The European broadband market is growing rapidly. At the end of Q2 2007, there were close to 100 million broadband subscribers in Europe.
DSL (digital subscriber line) remains the dominant access technology, with over 80 percent of the market share. Nordic countries remain the leaders in broadband penetration, with penetration rates exceeding or approaching 30 percent. The five largest markets — the UK, Germany, France, Spain and Italy — also experienced robust growth over the past five years. All five countries now have a per-capita penetration rate of higher than 15 percent, with the UK leading the pack at 24 percent. Several developing economies are also catching up quickly; for instance, between June 2005 and June 2007, broadband penetration in Czech Republic tripled to 12 percent.
These varying adoption rates underscore the fact that Europe is not a single market; however, pan-European competition will help level the playing field in the coming years. Established operators in competitive markets will look for new growth markets to export their technologies, services and knowledge and achieve higher profit margins. In addition, EU regulators are seeking ways to encourage broadband competition across Europe through harmonized regulation.
Beyond the Plain Vanilla
Recent trends in dynamic markets such as the UK and France presage future directions of the overall European market. Faced with a competitive broadband market and increasing demand, service providers are aggressively shifting their strategies from plain-vanilla broadband access to value-added and bundled services and fixed-mobile convergence features.
In addition, they are investing more resources in next-generation broadband technologies such as fiber and WiMax and reshuffling their assets to focus on quadruple-play packages in key markets.
LLU (local loop unbundling) was a major driver for the competition in France and the UK In 2000, France’s telecom regulator forced the former state-owned monopoly France Telecom (FT) to open up its network to rival operators, allowing telecom upstarts such as Iliad/Free and entrenched carriers from other countries to rent access from FT and offer competing broadband services.
FT, in turn, improved its own prices and services and became one of the most innovative incumbent telecom operators in the world. In the UK, competitive broadband offerings blossomed, partially thanks to Ofcom and British Telecom’s OpenReach program, an approach that separates network and service operations to encourage competition and innovation.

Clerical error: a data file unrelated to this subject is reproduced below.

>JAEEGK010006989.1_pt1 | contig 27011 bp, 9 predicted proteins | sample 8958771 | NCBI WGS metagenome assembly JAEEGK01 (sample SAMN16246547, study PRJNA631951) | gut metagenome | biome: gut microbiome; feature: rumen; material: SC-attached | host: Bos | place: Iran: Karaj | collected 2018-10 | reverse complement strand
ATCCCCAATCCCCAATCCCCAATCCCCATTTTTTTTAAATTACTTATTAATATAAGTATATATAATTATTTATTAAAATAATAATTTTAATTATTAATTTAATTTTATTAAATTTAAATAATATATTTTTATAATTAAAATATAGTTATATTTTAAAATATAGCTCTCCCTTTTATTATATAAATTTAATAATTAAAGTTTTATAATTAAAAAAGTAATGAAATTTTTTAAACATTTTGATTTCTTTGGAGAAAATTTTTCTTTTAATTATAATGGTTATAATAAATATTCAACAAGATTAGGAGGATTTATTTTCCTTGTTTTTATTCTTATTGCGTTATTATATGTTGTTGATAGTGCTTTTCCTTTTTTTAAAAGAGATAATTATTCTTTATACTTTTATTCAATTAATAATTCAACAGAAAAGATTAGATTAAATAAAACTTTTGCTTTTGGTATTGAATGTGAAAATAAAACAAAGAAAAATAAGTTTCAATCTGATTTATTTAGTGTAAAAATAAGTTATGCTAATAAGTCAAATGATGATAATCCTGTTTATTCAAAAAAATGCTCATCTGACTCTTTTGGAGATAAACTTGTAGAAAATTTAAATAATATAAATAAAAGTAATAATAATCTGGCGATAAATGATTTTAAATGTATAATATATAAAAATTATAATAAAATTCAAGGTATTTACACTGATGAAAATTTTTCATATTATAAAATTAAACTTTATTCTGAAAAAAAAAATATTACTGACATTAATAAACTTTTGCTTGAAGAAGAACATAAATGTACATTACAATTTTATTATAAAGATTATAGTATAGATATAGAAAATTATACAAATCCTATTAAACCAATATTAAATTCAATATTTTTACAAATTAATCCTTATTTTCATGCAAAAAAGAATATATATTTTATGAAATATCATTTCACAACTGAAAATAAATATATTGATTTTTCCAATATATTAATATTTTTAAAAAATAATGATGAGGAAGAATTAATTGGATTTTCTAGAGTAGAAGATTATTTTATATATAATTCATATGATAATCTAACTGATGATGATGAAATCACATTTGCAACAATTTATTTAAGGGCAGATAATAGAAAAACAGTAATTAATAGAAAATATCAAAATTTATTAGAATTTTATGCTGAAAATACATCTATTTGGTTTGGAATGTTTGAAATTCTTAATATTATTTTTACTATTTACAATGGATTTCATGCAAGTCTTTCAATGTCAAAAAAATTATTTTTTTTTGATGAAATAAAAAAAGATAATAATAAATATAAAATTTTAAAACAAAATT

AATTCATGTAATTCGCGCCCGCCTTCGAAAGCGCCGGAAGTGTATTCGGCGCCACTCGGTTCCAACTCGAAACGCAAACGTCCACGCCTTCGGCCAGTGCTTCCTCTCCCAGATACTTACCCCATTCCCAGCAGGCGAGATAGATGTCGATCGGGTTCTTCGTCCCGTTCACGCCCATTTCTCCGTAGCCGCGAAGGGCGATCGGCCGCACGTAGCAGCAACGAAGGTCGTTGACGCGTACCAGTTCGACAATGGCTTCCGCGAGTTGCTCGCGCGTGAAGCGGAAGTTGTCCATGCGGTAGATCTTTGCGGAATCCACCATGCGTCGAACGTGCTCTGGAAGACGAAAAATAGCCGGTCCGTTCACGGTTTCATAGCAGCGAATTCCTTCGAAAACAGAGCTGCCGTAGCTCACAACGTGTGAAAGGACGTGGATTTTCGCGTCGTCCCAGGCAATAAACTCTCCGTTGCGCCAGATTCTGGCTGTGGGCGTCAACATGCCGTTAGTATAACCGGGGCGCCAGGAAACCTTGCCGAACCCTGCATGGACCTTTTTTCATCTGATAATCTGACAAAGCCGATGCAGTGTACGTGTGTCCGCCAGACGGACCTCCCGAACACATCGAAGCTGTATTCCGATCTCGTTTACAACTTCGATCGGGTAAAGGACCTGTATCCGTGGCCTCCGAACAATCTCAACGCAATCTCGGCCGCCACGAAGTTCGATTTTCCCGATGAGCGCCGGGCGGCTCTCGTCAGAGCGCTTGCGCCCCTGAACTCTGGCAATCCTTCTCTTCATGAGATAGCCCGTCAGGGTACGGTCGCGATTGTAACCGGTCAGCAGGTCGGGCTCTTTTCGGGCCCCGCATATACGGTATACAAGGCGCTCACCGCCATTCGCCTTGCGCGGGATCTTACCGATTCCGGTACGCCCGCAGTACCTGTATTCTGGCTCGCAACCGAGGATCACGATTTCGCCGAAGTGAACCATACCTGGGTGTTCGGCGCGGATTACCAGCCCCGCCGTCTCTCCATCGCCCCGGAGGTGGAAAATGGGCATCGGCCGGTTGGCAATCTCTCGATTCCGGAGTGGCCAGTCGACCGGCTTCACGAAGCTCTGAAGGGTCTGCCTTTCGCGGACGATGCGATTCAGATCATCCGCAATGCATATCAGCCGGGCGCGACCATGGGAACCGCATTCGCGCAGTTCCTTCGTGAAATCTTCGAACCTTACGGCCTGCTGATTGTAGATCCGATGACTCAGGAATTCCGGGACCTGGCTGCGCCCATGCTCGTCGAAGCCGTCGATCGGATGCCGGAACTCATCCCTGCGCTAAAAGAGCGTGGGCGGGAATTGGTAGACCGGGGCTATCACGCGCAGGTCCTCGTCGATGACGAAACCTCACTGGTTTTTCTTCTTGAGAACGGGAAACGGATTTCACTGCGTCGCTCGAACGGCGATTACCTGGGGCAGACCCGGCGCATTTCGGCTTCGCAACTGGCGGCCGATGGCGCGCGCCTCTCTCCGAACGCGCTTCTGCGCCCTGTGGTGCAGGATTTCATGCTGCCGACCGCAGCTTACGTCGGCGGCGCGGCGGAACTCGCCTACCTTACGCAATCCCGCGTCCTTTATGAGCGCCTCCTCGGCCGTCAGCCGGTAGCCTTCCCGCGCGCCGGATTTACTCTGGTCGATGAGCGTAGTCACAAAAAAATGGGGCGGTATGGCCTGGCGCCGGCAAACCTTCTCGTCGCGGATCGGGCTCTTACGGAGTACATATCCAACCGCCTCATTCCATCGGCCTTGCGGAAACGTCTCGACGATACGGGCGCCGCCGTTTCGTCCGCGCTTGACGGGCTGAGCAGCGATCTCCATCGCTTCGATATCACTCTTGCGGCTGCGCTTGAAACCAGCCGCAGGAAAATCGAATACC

Thanks to this program, several new market entrants, including Carphone Warehouse, Sky and Orange UK, are now giving away broadband access for free to differentiate their core service offerings. In a little over a year, Sky signed up more than one million broadband subscribers. Now even the post office is planning to join the party. In October 2007, it announced plans to enter the broadband service market through BT wholesale, leveraging its brand name and retail presence. Regulators elsewhere, including Sweden and Italy, are studying OpenReach to determine if it could be replicated in their respective countries.
Competition has led to significantly decreased consumer bandwidth cost. In the UK, headline speeds of 8 Mbps (megabits per second) are available for less than Pounds 10 (US$20) per month (or even for free if bundled) from some operators, compared with Pounds 40 ($80) in 2004.
Over the past several years, service providers have maintained the same price level while providing much higher connection speed. As it’s difficult for service providers to increase ARPU (average revenue per user) through higher bandwidth, they are looking to sell more appealing value-added services (VAS).
British Telecom has had some early success with several such offerings. BT noted that its Home IT Advisor service (a digital home management and support service) had 40,000 customers as of May 2007, with 2,000 new subscribers signing up each week. Further, the Advisor service has a 96 percent satisfaction rate among users.
In its most recent quarterly financial report, BT disclosed that it had over 300,000 customers for its Broadband Digital Vault service, which provides secure online digital storage. To further enhance its VAS portfolio, BT recently announced a potential partnership with Google and FON, a large hotspot community operator; plans to add Sony’s PlayStation 3 and PlayStation Portable to its network, enabling video and voice-call capabilities; and engagements with more than 600 startups globally for new innovations.
Another key strategic focus for leading European operators is bundled services. Independent service providers such as Iliad/Free and FastWeb (before it was acquired by Swisscom) have used triple-play bundles to gain strong footholds in France and Italy, respectively.
In September 2007, Free reported 2.8 million subscribers, all of which subscribe to a triple-play package. Its pricing strategy is extremely aggressive — Free offers its customers 100 Mbps/50 Mbps broadband with TV and free domestic fixed-line calls for just 29.99 euros ($43.25) per month, prompting similar offerings from Orange and Neuf Cegetel.